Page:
More protests ensued, bringing out the “Rosary Society of the St. Barnabas Roman Catholic Church,” which started what they called the, “White Ribbon Project,” in which parishioners would display a white ribbon in defiance of the adult bookstore.[42]  Mayor Zimmerman also continued the fight on the political side of things by reaching out to other mayors in the county for support,[43] which soon came as Barnegat, Beachwood, Brick, Pine Beach, and South Toms River followed suit with ordinances of their own.[44]

By the end of the year, however, the lawsuit against Berkeley Township was settled, the township agreeing to pay for Frabo’s expenses incurred through construction costs and legal fees in return for a retraction of their plans to open a store in Bayville.  The details of the settlement were not disclosed, although most of it was covered under the township’s insurance.[45]  Although not ideal for Frabo Inc., the settlement was seen as a win for the township, even though the question of the legality of the ordinance was left open.  That, of course, opened the door for companies with similar designs to move into the area, which is exactly what happened when a video rental store called the Video Showplace added adult movies to its video selection.  Ironically, the ordinance did not cover general video rental stores like the Video Showplace because adult-oriented movies were not the primary source of its business, and as such it was allowed to operate on the property immediately adjoining the Bayville Elementary School.  Although there was nothing legally to be done about it, misinformed local residents boycotted the business causing it to close its doors in 1997.[46]

Brick Township

            The year 1992 was a busy one for Shay Varone who, in the midst of his battle with the Borough of South Toms River, opened another adult-oriented video store in Brick Township on Chambers Bridge Road called the Pleasure Zone.  Varone had signed a lease for a store front owned by James Parker under his company called Par Property Investment, Inc. in June of that year, and had properly filed a site plan in August.[47]  Meanwhile, Brick Township was in the process of adopting an anti-pornography ordinance that would ban adult-oriented business like the Pleasure Zone from operating within 1500 feet of churches, schools, parks, and residential areas, but the law did not go into effect until September 16th,[48] a full month after Varone applied for a mercantile license.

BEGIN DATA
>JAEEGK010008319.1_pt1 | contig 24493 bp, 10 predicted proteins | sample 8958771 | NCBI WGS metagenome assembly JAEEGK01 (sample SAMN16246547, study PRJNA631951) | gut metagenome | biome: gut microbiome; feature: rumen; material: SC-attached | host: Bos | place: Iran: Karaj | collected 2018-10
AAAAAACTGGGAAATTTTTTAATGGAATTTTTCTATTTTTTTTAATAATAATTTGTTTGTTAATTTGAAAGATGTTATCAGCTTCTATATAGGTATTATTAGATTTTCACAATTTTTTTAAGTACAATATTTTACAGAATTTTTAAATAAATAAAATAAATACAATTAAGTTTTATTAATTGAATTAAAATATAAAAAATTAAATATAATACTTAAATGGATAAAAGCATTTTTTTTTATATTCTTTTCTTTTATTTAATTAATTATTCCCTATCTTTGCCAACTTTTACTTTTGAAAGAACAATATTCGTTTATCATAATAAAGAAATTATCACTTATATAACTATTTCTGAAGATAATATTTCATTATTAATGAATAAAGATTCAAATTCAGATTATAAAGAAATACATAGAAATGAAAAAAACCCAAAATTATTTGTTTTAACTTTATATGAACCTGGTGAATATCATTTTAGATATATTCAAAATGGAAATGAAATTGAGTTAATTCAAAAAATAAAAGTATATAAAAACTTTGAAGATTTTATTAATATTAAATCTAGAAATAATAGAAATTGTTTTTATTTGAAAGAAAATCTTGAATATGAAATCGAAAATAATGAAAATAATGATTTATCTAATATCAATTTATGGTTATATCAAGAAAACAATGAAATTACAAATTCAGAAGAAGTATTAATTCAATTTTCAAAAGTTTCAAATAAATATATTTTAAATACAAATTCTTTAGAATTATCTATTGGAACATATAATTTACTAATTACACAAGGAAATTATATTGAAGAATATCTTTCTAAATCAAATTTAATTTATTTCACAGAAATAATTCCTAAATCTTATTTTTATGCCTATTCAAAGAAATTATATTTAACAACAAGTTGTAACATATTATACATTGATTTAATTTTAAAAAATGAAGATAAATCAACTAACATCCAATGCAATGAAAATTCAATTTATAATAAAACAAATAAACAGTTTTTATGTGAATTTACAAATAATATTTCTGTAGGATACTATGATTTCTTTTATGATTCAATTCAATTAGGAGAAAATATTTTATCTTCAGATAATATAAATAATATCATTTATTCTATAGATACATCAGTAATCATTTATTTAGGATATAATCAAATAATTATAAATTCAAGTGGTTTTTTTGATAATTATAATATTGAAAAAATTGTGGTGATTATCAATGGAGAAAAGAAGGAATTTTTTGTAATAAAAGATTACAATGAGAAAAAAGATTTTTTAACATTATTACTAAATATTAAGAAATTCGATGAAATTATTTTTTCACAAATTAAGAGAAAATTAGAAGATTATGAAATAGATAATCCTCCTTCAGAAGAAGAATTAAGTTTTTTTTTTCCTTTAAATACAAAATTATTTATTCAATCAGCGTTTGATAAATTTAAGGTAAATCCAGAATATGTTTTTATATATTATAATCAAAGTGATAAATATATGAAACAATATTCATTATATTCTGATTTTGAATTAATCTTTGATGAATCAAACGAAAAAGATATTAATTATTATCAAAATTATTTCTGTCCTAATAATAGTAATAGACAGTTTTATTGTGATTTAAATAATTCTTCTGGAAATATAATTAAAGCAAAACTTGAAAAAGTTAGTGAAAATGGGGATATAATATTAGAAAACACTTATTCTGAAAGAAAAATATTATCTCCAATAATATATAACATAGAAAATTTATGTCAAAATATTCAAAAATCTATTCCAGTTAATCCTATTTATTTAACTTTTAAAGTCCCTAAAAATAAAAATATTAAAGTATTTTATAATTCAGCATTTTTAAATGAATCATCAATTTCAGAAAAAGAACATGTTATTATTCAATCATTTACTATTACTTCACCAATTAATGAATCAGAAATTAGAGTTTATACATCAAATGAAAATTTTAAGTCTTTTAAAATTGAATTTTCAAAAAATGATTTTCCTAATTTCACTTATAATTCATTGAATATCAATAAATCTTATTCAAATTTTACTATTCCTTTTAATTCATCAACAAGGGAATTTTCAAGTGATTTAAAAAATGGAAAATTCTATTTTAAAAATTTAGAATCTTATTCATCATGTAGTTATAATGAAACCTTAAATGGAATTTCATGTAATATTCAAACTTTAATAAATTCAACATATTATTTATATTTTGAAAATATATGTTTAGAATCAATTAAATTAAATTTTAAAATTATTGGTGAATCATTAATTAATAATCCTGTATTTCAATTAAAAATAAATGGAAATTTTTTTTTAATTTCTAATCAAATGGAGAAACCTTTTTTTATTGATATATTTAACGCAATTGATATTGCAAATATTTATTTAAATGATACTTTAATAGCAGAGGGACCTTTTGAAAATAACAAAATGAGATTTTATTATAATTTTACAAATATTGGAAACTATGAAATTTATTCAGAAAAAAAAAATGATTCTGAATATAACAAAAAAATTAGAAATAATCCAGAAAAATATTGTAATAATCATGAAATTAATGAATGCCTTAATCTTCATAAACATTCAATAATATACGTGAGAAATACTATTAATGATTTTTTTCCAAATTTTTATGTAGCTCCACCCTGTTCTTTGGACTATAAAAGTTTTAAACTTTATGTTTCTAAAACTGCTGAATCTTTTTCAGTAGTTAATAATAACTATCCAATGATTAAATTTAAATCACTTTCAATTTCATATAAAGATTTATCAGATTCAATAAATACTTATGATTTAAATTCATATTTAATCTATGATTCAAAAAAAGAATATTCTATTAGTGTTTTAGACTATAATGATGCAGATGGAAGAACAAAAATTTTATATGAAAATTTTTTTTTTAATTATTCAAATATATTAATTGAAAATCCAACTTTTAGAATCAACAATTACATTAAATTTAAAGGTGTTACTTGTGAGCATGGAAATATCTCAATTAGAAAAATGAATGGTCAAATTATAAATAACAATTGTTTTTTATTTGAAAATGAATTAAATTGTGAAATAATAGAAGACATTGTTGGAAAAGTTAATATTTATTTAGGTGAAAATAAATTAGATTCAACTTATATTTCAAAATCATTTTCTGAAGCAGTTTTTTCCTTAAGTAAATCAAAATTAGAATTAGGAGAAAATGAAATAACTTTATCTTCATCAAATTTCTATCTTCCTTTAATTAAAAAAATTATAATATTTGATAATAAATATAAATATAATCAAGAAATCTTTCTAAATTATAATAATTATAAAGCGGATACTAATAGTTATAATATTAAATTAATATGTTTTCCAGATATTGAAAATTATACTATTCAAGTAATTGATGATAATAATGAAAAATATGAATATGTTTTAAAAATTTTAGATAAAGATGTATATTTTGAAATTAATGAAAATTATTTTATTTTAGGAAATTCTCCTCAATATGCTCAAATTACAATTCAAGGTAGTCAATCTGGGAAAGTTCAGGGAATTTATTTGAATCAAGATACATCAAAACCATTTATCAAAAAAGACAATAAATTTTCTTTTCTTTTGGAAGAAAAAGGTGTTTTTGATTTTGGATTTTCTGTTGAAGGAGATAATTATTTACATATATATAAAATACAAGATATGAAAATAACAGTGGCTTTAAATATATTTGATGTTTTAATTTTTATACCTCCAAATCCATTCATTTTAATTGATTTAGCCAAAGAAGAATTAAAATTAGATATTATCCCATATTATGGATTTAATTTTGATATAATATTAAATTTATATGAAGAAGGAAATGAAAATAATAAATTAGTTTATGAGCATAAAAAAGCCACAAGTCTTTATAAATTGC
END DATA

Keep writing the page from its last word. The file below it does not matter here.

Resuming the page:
On January 13, 1993, the township went after the building owner and the store proprietor by citing them both with violating the now-five month old anti-porn ordinance.[49]  The video boutique, which was situated between a gun shop and a tattoo parlor, apparently violated the ordinance because there were apartments located above the gun store only twenty-four feet away.[50]  Citing the property owner was an obvious attempt to make Parker put pressure on Varone to move out or evict him, which would have saved the town the trouble of a costly lawsuit that they would have in all likelihood lost.  Parker and Varone, however, had entered into the lease based on what the law was at the time, and had done so because the zoning officer had told Varone that his store would not be affected by the ordinance because it was signed into law after the fact.[51]

            Verone, of course, sued Brick Township citing the usual violations of the First and Fourteenth Amendments, but Judge William Huber put off ruling on it until the summons was answered in court,[52] during which time Varone pleaded guilty, but “reserve[ed] the right to question the validity of [the] ordinance in Superior Court,”[53] in order to move forward with the lawsuit he had pending against the township.  Huber did eventually rule, and did so in favor of Varone, declaring the township’s anti-pornography ordinance “unenforceable,” because it fell under the area of the First Amendment right to free speech, which no ordinance can be “drawn to eliminate.”[54]  Varone now the victor, pointed out the irony of his store being located between a tattoo parlor and a gun shop, and the township’s attempt to shut him down, saying that “If [he] had a choice of [his] kid coming home with a tattoo, gun or a condom, [he] would pick the condom any day.”[55] 

            About a year later, Brick Township looked into the idea of buying the Parkwood Plaza, where it would house its kindergarten and first grade students as a means of freeing up much needed space in its elementary schools.[56]  The problem with the plan, however, was that the building, once the home of a defunct roller rink, just happened to be on Chambers Bridge Road directly across from the Pleasure Zone.  The new school, dubbed the “Primary Learning Center,” opened on September 5, 1996 just in time for the start of the new school year.[57]  This, of course, created a conundrum for the township, because it now had to find a way to close the Pleasure Zone without violating the ex-post facto clause of the U.S. Constitution, which disallows the government from enforcing a law retroactively, and it attempted to do so through a series vice raids.